Around 60 per cent of the UK population do not have a will, according to solicitor Angharad Lynn. For a pharmacy owner, dying without leaving a will means that their estate will be passed on according to the intestacy rules, which changed in October 2014 when the Inheritance and Trustees Powers Act came into force.
Under these rules, if an individual dies leaving a spouse and children, the spouse will take the statutory legacy (currently £250,000) and the rest of the estate will be divided equally between the spouse and the children. If there are no children, the spouse inherits the whole estate.
The intestacy rules take no account of unmarried couples – if there are children, they will inherit everything; if not, the estate goes to other blood relatives. The surviving partner receives nothing.
An executor administers estates after death and it’s quite normal to appoint a spouse or children to this role. However, where business assets are involved, it is also worth appointing a professional who can ensure that these are dealt with as you would wish. This can be an individual, such as a solicitor or accountant. Alternatively, many professional firms have a trustee company that can act as an executor; this has the advantage of providing continuity for the appointment of executors, while an individual’s own lawyer or accountant may have retired (or died) by the time of death.
Business Property Relief (BPR) may be available for a business or an interest in a business, as well as land, buildings, plant and equipment used in a business and shares in unquoted trading companies. BPR is currently awarded at 50 per cent or 100 per cent but since it’s a very generous relief from inheritance tax, its use may be curtailed in a future budget. So, when planning a succession, it should be ensured that the business will qualify for BPR by checking it meets the requirements of the scheme. To qualify, a business must be trading, but if the proportion of assets held in investments is too high, it may not be able to use BPR.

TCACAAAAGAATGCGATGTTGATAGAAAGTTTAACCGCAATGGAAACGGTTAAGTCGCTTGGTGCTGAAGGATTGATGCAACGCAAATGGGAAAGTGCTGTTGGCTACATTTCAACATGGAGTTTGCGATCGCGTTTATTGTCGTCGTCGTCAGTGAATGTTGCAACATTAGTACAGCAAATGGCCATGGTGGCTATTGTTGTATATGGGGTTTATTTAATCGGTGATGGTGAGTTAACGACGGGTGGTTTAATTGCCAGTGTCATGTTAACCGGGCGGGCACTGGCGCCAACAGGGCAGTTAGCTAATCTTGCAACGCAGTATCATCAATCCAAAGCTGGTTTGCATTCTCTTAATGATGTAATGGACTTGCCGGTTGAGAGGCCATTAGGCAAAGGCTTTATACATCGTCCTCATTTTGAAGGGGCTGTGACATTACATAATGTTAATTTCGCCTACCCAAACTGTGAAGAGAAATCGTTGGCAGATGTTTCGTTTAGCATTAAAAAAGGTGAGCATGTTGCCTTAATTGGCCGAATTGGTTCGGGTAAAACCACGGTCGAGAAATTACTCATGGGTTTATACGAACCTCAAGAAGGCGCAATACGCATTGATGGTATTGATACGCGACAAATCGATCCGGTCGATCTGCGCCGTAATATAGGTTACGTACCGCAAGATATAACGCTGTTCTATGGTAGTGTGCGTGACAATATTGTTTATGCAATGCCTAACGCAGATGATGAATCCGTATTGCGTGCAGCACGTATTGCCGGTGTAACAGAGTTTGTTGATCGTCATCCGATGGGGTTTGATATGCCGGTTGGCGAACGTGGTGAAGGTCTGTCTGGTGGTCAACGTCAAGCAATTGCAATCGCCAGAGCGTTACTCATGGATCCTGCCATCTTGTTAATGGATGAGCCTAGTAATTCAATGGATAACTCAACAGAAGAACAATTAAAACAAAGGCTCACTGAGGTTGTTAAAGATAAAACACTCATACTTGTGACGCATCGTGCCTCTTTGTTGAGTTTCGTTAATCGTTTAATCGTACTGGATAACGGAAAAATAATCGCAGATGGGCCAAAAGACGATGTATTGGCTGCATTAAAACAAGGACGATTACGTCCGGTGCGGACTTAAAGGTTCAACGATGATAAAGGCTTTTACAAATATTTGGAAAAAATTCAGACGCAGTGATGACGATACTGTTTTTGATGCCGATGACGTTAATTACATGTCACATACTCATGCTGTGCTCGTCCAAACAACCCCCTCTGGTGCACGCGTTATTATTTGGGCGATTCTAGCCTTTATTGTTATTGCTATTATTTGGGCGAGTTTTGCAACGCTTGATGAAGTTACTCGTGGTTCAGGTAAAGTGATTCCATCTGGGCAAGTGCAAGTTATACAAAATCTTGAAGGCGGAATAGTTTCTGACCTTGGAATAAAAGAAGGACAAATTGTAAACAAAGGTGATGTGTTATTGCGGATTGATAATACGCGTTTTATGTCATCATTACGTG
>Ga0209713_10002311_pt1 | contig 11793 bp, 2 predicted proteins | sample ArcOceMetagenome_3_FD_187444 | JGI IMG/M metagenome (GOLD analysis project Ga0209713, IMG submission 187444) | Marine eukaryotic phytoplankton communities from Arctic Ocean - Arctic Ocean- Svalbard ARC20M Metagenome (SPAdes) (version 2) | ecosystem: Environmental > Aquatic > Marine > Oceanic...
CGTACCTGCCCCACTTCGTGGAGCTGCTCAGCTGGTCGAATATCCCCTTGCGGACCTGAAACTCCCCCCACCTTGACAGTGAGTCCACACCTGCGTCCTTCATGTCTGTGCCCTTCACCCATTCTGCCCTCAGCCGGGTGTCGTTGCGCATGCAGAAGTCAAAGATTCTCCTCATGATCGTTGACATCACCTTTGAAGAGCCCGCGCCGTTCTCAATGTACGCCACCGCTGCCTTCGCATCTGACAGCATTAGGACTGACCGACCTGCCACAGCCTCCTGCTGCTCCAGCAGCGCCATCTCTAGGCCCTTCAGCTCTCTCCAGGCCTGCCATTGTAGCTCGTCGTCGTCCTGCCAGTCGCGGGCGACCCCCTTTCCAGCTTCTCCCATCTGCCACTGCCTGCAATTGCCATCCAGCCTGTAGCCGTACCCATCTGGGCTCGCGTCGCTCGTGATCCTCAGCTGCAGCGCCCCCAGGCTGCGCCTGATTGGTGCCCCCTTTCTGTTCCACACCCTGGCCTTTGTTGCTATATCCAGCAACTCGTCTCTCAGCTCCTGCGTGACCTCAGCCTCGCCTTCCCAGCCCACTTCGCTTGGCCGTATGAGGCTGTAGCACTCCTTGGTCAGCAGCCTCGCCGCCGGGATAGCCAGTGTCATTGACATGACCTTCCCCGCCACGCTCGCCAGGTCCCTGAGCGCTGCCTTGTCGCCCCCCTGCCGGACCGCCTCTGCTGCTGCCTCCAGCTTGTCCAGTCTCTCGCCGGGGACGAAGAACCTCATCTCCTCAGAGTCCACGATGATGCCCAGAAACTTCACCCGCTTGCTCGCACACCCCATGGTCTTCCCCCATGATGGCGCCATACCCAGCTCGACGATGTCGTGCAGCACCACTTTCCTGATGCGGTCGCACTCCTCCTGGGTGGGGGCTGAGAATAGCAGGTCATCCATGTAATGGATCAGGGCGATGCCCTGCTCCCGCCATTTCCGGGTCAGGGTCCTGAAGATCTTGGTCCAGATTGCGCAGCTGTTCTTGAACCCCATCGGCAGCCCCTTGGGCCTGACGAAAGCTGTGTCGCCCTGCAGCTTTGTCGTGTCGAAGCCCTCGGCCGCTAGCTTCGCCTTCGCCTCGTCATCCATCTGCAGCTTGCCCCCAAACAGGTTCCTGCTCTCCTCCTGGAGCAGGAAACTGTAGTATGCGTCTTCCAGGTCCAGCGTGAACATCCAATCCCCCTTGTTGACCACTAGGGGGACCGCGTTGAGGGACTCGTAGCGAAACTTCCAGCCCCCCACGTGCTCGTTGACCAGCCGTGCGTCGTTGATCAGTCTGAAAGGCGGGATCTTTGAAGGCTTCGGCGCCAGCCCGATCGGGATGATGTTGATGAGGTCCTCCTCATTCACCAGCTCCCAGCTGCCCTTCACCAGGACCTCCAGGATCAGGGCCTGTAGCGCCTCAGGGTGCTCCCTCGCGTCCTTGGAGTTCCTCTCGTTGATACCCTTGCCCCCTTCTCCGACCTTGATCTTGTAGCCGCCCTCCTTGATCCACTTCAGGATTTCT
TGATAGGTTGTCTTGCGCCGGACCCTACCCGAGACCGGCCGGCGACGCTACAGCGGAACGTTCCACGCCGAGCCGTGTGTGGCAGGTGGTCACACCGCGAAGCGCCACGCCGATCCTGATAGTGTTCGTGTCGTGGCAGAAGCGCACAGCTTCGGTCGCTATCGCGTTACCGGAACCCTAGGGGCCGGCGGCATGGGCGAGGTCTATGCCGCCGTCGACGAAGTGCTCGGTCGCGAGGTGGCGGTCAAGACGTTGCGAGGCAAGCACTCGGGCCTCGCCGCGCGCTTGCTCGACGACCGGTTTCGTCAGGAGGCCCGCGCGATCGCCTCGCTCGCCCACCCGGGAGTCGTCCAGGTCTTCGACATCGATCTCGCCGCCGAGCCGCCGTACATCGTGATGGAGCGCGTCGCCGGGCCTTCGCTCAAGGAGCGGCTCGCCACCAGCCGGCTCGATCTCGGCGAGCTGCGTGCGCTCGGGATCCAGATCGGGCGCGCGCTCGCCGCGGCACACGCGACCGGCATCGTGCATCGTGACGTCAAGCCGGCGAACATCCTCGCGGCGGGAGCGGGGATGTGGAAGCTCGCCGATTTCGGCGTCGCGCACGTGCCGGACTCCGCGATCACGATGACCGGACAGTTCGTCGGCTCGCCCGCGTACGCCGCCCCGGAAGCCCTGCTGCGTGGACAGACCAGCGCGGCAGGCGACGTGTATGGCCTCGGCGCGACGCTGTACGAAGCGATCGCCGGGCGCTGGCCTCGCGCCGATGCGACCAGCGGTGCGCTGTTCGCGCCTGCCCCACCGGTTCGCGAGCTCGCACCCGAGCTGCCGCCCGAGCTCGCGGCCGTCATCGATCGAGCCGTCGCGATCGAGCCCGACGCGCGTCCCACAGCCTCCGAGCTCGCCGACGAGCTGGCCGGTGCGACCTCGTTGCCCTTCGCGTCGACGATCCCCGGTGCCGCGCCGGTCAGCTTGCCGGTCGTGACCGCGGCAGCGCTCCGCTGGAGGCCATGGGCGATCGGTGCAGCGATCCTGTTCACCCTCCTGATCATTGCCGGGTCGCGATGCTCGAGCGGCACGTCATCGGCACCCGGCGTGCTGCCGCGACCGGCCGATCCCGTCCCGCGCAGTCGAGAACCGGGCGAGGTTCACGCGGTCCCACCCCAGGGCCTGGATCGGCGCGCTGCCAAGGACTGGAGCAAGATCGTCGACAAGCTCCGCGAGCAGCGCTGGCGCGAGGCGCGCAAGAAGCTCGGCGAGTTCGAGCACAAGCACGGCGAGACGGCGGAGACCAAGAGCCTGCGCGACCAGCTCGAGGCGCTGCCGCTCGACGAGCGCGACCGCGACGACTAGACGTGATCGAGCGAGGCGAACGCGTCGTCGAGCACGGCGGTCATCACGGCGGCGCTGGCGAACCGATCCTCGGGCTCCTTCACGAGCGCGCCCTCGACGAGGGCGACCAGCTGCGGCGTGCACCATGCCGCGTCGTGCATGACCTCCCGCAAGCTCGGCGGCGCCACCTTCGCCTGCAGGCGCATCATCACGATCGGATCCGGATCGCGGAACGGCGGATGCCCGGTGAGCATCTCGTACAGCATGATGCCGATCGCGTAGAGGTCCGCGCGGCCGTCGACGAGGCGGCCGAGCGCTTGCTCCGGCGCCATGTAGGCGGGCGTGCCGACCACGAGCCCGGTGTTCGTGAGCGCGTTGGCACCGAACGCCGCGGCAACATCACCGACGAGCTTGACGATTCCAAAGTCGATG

Business owners often want flexibility after death and it can be useful to leave business assets in a discretionary trust in the will, with the surviving spouse and children as potential beneficiaries. These flexible arrangements can allow decisions to be taken after death, rather than trying to predict the future at the time the will is made. After death, business interests can be kept in trust and income paid to children, or shares can be transferred out to children in appropriate proportions. A trust can also provide protection in situations where uninvolved family members inherit shares directly and want a say in the running of the business, despite not having the skills or experience. Those using a trust should include a letter of wishes to help guide trustees about how they envisage the trust being used after death. Although not legally binding, this can explain how an individual sees the capital and income of the trust fund being used.
It is also important to ensure that company documents, such as articles of incorporation and shareholder agreements, accord with a will. Some family businesses may only allow shares to be passed to direct descendants of the founder, so a spouse or stepchildren would not be included. If a will leaves shares to a spouse but the company’s constitution does not allow this, the gift will fail. Alternatively, if the business is run as a partnership, in the absence of a partnership agreement, the Partnership Act 1890 will apply and on the death of a partner, the partnership is dissolved; a surviving partner would have to wind up the business.
Finally, it is possible to leave instructions in a letter of wishes about the sale of the business and who may buy it. It is also possible to address issues such as who will run the company until the sale is completed and who the preferred buyer may be.
Dying without a will means that the wishes of the deceased remain unknown: the law will step in and determine how assets are distributed, leaving survivors with not what they expected.
Angharad Lynn is a solicitor in the private client team at
law firm VWV.